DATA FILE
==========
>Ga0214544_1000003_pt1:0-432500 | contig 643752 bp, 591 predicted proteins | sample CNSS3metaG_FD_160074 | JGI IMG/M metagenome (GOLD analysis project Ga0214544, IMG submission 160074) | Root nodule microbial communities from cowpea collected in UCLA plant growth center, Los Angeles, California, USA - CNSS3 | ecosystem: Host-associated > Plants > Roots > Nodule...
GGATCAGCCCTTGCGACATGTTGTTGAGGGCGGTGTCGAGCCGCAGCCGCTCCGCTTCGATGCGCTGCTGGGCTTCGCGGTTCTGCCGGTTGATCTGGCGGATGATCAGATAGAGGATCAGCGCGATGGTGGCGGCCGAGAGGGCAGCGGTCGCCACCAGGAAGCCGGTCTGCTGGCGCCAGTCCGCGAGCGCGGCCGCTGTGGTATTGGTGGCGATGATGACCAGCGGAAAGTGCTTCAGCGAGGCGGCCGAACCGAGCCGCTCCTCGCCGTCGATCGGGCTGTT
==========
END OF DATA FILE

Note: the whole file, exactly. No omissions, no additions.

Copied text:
>Ga0214544_1000003_pt1:0-432500 | contig 643752 bp, 591 predicted proteins | sample CNSS3metaG_FD_160074 | JGI IMG/M metagenome (GOLD analysis project Ga0214544, IMG submission 160074) | Root nodule microbial communities from cowpea collected in UCLA plant growth center, Los Angeles, California, USA - CNSS3 | ecosystem: Host-associated > Plants > Roots > Nodule...
GGATCAGCCCTTGCGACATGTTGTTGAGGGCGGTGTCGAGCCGCAGCCGCTCCGCTTCGATGCGCTGCTGGGCTTCGCGGTTCTGCCGGTTGATCTGGCGGATGATCAGATAGAGGATCAGCGCGATGGTGGCGGCCGAGAGGGCAGCGGTCGCCACCAGGAAGCCGGTCTGCTGGCGCCAGTCCGCGAGCGCGGCCGCTGTGGTATTGGTGGCGATGATGACCAGCGGAAAGTGCTTCAGCGAGGCGGCCGAACCGAGCCGCTCCTCGCCGTCGATCGGGCTGTT